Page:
Digital transformation will affect the number and types of jobs available in the future, but just how it will all play out is still an open question. U.S. CEOs are split almost evenly (48 percent versus 52 percent) about whether technology will eliminate or create jobs, compared with 66 percent of CEOs globally who believe that technology will create more jobs than it will eliminate. This is one of the few cases when U.S. CEOs, who are typically more optimistic than their global counterparts, display a bigger dose of realism. “I don’t think that digitalization leads to jobs’ creation or job loss. I think it changes the required skill sets,” says Land’s End’s Griffith.
U.S. CEOs agree on the use of contingent workforce. Ninety-nine percent of U.S. CEOs indicate their company utilizes a contingent workforce in at least some capacity. As the gig economy becomes a more prominent element of our labor market, companies need to be thoughtful about how they reward full-time versus flexible employees. “An organization’s benefits for full-time employees should include unique growth opportunities, stimulating work and, where possible, infusion of a ‘gig’-like culture – with characteristics such as a collaborative work environment and an entrepreneurial spirit,” says Claudia Saran, KPMG’s U.S. People & Change leader.
Saran advises a surgical approach to hiring temporary workers to fill specific skills gaps, and then creating teams where temporary workers complement one another. Such an approach is the most appealing, considering the priorities of workers. In fact, a 2018 KPMG report, “The Changing Landscape of Disruptive Technologies,” reveals that the biggest group of U.S. executives (29 percent) believe that career progression is the top motivator for employees to be innovative, compared with just 13 percent who believe that cash is the best motivator.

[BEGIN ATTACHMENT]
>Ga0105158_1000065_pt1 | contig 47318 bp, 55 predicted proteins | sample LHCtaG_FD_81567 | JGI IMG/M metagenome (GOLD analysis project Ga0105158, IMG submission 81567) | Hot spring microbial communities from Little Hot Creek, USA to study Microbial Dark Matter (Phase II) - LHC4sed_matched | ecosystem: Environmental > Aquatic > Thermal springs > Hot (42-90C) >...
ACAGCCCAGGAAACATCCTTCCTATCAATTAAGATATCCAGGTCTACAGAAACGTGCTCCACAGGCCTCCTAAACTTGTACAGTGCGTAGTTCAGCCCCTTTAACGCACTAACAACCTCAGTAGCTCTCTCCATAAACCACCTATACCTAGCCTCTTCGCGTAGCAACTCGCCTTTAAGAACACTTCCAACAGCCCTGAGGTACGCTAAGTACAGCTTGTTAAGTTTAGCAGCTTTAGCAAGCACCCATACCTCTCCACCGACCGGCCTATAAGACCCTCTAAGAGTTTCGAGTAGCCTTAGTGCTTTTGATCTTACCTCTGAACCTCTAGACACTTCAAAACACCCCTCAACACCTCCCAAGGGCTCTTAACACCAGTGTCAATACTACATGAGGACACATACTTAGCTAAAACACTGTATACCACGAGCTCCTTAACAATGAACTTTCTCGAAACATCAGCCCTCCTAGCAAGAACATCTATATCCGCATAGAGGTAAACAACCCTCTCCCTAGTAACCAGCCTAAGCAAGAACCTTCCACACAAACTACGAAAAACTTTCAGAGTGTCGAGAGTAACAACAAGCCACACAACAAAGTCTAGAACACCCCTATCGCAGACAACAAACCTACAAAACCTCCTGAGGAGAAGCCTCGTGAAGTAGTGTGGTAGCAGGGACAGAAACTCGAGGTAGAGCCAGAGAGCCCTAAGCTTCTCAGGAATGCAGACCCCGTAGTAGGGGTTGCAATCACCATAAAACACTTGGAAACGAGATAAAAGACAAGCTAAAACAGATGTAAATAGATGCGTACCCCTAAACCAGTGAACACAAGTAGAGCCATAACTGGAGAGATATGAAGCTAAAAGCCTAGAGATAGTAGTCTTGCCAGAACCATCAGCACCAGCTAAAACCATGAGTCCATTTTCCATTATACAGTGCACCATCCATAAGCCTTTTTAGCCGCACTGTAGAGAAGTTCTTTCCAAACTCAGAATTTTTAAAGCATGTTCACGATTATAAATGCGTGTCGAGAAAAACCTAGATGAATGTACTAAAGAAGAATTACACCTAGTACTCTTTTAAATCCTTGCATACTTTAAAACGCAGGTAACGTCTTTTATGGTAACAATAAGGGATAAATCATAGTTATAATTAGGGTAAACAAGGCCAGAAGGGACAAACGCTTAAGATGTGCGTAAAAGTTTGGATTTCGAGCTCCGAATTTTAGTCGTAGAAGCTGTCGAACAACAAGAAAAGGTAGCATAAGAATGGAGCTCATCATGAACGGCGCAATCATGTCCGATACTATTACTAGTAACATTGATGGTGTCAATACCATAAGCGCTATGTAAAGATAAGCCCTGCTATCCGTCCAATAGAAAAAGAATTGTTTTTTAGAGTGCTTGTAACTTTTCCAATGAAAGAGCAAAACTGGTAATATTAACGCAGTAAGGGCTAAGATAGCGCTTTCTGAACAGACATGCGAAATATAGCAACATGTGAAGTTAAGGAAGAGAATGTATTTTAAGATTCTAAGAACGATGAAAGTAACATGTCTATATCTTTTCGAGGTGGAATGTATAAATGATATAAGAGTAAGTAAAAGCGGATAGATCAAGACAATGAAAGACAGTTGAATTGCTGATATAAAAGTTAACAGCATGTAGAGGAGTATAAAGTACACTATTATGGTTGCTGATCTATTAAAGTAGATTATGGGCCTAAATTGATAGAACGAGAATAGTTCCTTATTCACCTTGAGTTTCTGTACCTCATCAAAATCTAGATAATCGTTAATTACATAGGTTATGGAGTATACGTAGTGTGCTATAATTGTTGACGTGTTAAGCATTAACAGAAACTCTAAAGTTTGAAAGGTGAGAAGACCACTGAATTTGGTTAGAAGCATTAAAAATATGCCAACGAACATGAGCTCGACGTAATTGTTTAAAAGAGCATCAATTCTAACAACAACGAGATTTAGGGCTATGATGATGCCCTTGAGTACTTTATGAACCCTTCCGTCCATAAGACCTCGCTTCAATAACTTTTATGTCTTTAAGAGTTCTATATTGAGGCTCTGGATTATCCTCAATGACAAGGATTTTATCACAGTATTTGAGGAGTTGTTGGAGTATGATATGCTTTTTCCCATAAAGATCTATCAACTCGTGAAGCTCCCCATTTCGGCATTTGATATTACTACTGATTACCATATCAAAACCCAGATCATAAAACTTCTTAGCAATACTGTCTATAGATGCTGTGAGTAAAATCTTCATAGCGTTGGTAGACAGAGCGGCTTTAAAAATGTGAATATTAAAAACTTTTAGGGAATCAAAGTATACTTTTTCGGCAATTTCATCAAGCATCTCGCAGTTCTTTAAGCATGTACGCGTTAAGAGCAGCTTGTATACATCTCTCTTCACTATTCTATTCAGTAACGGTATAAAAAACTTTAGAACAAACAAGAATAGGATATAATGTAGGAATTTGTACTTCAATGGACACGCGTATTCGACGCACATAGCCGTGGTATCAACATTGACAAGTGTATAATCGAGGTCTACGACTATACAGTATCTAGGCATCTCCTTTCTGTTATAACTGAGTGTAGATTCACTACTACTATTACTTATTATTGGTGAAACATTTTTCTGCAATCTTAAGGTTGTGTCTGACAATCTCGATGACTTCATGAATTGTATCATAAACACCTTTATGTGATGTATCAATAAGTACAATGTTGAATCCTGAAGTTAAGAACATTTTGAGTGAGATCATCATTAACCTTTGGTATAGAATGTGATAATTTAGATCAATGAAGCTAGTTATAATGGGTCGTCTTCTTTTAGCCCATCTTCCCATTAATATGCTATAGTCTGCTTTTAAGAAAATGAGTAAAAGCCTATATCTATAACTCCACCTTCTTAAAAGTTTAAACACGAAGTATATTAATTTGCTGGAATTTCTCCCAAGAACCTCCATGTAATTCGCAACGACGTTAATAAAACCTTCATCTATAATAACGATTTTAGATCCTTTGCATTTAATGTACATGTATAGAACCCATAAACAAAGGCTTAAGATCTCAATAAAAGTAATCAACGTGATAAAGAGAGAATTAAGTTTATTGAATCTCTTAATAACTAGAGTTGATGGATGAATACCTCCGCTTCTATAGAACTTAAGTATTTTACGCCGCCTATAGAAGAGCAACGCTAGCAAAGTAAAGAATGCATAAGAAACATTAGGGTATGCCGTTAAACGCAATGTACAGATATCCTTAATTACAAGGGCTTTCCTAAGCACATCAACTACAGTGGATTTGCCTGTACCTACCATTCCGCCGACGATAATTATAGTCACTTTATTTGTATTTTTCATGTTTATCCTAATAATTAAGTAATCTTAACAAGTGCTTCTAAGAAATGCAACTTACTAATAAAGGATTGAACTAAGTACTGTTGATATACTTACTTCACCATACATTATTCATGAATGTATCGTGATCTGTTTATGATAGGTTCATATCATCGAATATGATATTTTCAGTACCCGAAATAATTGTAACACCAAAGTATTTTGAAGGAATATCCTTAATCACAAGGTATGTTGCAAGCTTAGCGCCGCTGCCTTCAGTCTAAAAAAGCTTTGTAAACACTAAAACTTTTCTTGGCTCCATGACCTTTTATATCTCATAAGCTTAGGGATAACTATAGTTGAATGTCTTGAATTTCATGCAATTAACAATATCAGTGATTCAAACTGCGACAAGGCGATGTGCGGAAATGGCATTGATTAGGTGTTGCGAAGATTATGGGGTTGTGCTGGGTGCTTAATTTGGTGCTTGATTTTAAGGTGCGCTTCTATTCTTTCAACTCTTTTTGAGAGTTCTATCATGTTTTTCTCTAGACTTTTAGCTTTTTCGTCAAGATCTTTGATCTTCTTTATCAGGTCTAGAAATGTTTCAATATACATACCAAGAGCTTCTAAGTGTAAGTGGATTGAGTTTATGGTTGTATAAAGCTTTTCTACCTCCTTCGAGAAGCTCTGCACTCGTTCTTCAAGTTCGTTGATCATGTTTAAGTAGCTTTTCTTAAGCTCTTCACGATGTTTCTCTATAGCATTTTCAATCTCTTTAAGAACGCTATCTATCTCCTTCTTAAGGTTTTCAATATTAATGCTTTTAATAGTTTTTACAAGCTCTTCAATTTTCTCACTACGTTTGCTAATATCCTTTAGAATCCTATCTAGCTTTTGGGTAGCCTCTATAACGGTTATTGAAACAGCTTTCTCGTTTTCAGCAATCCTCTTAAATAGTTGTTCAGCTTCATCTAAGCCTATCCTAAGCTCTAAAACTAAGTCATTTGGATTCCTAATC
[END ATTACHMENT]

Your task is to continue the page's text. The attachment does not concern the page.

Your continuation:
Workforce development calls for continual training. “Retraining or continual development of employees is incredibly important for two reasons,” observes KPMG’s Vice Chair of Human Resources, Darren Burton. “One is that high-performing, solid employees are a better bet in many cases than recruiting and integrating new employees into an organization. From a business standpoint, it makes sense to first capitalize on the resources on hand. The second reason is that it is an important role of employers in the world today to retrain people, and to continue to provide them with new career opportunities.”
Are employers taking a long-term approach to their workforces? The chart below, which lists the most sought-after skills, reveals that they are more focused on tackling the burning platforms, looking for skills they need to pull in right away, such as emerging technology or cybersecurity specialists. They are less inclined to prioritize the importance of evolving workforce experts, who would help with the longer-term workforce development strategies. Sums up Saran: “With the right approach to workforce planning and shaping, organizations can develop the capabilities and skills needed for the future, cultivating a workforce that is as transformative and agile as work itself.”
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